Less than a year after its August 2021 founding, accent-translation technology startup Sanas raised USD 32m in a series A funding round, led by Insight Partners. TechCrunch reported post-money valuation to be USD 150m.
GV, Assurant Ventures, and angel investor Gokul Rajaram also participated, as did existing investors Human Capital, General Catalyst, Quiet Capital, and DN Capital.
BPO heavyweight Alorica is also entering a strategic partnership with Sanas to bring the technology to Alorica’s 100,000 employees and 250 enterprise clients (including Assurant).
The Palo Alto-headquartered company is the brainchild of three students from the Stanford Artificial Intelligence Lab (SAIL).
Maxim Serebryakov, Shawn Zhang, and Andrés Pérez Soderi, all first-generation immigrants to the US themselves, were inspired by the struggles of a friend who worked at a call center in his home country of Nicaragua during a leave of absence from Stanford. Despite his fluency in English, the friend endured abuse from US customers who did not like his accent.
The platform, which is already being used in China, Japan, and South Korea, allows users to select the accent they want to use in real time. Serebryakov, Sanas’ CEO, has been quoted as comparing the technology to social media avatars for user appearances, but applied to a user’s voice instead. Sanas is reportedly compatible with more than 800 communication-related apps.
To prevent potential abuse, customers do not use a cloud-based version of the technology, which sits on-premise. Customers control their own data, which passes and is generated through Sanas. The software can be used only by individual speakers, who in turn can control just their voices.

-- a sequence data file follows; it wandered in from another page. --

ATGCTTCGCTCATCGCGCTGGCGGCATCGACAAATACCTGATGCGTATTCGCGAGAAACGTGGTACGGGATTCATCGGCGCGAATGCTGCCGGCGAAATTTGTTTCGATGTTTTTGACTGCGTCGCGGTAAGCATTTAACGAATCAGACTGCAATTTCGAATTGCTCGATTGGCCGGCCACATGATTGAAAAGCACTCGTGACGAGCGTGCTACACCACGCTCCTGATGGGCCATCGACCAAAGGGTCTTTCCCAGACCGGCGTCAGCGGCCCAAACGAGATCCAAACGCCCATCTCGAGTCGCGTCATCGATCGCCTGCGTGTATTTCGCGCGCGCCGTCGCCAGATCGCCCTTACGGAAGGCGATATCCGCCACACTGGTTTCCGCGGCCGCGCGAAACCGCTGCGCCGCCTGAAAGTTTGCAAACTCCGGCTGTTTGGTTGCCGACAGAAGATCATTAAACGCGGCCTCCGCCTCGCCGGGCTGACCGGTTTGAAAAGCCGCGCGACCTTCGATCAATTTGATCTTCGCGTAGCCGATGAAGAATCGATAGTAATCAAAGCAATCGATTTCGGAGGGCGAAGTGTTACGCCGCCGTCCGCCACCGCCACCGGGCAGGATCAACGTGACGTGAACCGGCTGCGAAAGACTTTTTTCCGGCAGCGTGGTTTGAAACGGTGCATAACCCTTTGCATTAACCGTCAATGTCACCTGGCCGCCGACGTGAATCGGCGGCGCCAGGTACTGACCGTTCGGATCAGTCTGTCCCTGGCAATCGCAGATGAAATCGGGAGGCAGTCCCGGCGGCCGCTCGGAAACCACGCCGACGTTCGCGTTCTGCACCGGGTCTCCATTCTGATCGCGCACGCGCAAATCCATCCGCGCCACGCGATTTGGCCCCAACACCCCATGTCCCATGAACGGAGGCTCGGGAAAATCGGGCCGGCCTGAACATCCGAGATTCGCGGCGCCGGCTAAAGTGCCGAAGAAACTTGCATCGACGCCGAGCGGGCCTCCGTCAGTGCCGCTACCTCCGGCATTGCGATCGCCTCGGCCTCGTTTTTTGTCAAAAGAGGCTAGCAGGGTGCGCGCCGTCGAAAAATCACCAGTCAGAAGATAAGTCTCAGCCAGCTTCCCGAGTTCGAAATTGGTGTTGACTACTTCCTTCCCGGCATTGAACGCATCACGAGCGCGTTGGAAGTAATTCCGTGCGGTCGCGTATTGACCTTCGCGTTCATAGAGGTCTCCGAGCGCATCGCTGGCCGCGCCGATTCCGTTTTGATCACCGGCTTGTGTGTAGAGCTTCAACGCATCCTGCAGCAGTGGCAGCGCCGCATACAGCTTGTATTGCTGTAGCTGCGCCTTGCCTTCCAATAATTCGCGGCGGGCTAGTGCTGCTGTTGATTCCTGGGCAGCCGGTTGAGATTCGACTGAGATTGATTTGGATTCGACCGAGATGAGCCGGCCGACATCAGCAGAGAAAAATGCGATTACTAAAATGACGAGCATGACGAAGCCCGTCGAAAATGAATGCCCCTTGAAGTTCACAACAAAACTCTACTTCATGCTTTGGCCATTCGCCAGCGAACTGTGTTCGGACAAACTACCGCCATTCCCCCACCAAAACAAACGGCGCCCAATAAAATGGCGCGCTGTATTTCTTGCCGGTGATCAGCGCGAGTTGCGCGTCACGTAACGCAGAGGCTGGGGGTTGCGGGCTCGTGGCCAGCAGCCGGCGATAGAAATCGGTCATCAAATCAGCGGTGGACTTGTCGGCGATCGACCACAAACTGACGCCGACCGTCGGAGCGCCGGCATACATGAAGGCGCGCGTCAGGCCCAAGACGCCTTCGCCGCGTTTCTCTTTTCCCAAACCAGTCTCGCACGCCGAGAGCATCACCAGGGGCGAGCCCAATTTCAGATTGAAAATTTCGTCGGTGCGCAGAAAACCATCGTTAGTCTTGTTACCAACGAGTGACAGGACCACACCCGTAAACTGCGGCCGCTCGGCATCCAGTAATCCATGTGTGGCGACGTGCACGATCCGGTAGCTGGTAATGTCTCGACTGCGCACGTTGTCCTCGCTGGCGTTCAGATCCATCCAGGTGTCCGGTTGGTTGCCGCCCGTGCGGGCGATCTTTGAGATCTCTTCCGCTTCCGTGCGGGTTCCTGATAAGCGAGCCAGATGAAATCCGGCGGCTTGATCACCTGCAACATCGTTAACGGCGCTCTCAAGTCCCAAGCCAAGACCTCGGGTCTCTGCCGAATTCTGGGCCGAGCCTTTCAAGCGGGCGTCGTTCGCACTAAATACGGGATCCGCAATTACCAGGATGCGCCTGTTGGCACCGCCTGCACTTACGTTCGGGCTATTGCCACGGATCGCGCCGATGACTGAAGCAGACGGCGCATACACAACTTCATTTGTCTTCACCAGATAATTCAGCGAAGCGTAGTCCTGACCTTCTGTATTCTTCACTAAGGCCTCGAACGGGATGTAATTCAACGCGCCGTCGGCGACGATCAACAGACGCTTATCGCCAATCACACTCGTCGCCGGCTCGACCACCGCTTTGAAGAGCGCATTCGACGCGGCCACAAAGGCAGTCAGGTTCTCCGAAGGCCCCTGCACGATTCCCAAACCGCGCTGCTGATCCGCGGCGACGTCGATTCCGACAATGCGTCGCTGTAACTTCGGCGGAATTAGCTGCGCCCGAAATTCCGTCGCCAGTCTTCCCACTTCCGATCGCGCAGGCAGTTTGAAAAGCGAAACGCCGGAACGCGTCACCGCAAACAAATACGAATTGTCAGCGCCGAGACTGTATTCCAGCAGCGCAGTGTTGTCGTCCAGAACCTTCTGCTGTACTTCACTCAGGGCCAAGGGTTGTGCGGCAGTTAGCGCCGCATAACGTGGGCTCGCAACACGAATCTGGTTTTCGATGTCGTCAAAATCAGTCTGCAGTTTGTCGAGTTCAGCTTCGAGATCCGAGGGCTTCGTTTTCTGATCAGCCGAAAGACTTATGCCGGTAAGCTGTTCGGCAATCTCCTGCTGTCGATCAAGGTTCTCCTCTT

Sanas is currently working to patent its technology and process, which involves feeding thousands of hours of differently-accented speech into an algorithm and matching phonemes with other sounds.
Not Speech Translation
The Sanas platform works for any language. Although the company bills itself as offering “real-time translation without the latency of text-to-speech,” Sanas’ “accent translation” does not enable a user to speak another language. Rather, it modifies a user’s pronunciation of a given word in the language spoken.
Thus, “accent translation” is vastly different from speech translation, into which the likes of Apple and Facebook have heavily invested. What Sanas does appears to be closer to voice cloning, one of the steps that can be used in AI dubbing.
The Sanas team, comprising 80% immigrants, envisions its initial target user base as customer service agents at offshore call centers, whose challenges mirror those of the founders’ friend.
SlatorCon Remote March 2023 | $150
A rich online conference which brings together our research and network of industry leaders.
Their work also makes for a simplified use case, as agents need to be able to communicate clearly with customers, but not necessarily convey a wide range of emotions during these interactions.
In addition to opening an office in India — an ideal location based on the many call centers located in the Asia-Pacific region — the team plans to use funds from the series A to recruit more experts in R&D, AI, and tech.
Sharath Keshava Narayanaion, formerly of Observe.AI, joined Sanas as cofounder and COO in May 2022. Insight Partners Managing Director, Ganesh Bell, and Aryaka Networks Chairman of the Board of Directors, Ram Gupta, will join the Sanas board.